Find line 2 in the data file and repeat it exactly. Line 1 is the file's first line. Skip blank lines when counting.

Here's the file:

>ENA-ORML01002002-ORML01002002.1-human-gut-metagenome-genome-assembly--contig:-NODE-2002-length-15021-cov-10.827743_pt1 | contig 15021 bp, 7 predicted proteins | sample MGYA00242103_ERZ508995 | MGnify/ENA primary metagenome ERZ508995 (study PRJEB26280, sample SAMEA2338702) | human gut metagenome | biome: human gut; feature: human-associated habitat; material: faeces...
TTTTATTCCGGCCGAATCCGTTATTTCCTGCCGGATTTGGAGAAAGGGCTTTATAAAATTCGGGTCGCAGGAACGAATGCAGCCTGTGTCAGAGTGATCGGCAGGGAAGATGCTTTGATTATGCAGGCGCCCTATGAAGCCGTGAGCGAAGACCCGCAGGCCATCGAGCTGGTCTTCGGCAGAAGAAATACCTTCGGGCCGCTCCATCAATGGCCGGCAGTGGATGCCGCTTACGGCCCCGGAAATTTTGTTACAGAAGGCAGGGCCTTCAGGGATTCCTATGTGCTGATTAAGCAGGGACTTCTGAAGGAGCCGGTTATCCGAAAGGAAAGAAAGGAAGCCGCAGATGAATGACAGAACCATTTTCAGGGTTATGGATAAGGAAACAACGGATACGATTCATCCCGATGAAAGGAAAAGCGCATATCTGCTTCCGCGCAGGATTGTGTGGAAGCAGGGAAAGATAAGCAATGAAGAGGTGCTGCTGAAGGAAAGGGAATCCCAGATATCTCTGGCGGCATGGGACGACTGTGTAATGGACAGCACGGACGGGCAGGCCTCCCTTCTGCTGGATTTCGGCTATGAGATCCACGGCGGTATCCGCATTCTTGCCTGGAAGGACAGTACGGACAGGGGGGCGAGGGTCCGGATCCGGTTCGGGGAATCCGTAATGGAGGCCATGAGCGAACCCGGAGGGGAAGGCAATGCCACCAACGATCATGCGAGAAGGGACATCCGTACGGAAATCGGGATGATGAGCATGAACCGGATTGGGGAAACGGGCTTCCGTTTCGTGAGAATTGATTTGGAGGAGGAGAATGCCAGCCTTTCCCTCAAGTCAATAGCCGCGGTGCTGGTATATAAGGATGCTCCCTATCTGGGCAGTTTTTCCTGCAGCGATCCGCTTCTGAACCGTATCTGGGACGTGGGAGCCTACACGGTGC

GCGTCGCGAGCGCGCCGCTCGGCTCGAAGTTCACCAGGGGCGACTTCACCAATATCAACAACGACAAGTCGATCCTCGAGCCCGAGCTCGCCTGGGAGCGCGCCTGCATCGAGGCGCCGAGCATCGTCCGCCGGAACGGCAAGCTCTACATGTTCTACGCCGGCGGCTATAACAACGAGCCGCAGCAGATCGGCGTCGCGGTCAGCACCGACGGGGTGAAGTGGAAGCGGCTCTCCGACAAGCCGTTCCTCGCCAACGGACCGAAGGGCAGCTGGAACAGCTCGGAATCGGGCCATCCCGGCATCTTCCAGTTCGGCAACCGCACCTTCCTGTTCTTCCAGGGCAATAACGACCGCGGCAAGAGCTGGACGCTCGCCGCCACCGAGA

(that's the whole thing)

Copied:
TTTTATTCCGGCCGAATCCGTTATTTCCTGCCGGATTTGGAGAAAGGGCTTTATAAAATTCGGGTCGCAGGAACGAATGCAGCCTGTGTCAGAGTGATCGGCAGGGAAGATGCTTTGATTATGCAGGCGCCCTATGAAGCCGTGAGCGAAGACCCGCAGGCCATCGAGCTGGTCTTCGGCAGAAGAAATACCTTCGGGCCGCTCCATCAATGGCCGGCAGTGGATGCCGCTTACGGCCCCGGAAATTTTGTTACAGAAGGCAGGGCCTTCAGGGATTCCTATGTGCTGATTAAGCAGGGACTTCTGAAGGAGCCGGTTATCCGAAAGGAAAGAAAGGAAGCCGCAGATGAATGACAGAACCATTTTCAGGGTTATGGATAAGGAAACAACGGATACGATTCATCCCGATGAAAGGAAAAGCGCATATCTGCTTCCGCGCAGGATTGTGTGGAAGCAGGGAAAGATAAGCAATGAAGAGGTGCTGCTGAAGGAAAGGGAATCCCAGATATCTCTGGCGGCATGGGACGACTGTGTAATGGACAGCACGGACGGGCAGGCCTCCCTTCTGCTGGATTTCGGCTATGAGATCCACGGCGGTATCCGCATTCTTGCCTGGAAGGACAGTACGGACAGGGGGGCGAGGGTCCGGATCCGGTTCGGGGAATCCGTAATGGAGGCCATGAGCGAACCCGGAGGGGAAGGCAATGCCACCAACGATCATGCGAGAAGGGACATCCGTACGGAAATCGGGATGATGAGCATGAACCGGATTGGGGAAACGGGCTTCCGTTTCGTGAGAATTGATTTGGAGGAGGAGAATGCCAGCCTTTCCCTCAAGTCAATAGCCGCGGTGCTGGTATATAAGGATGCTCCCTATCTGGGCAGTTTTTCCTGCAGCGATCCGCTTCTGAACCGTATCTGGGACGTGGGAGCCTACACGGTGC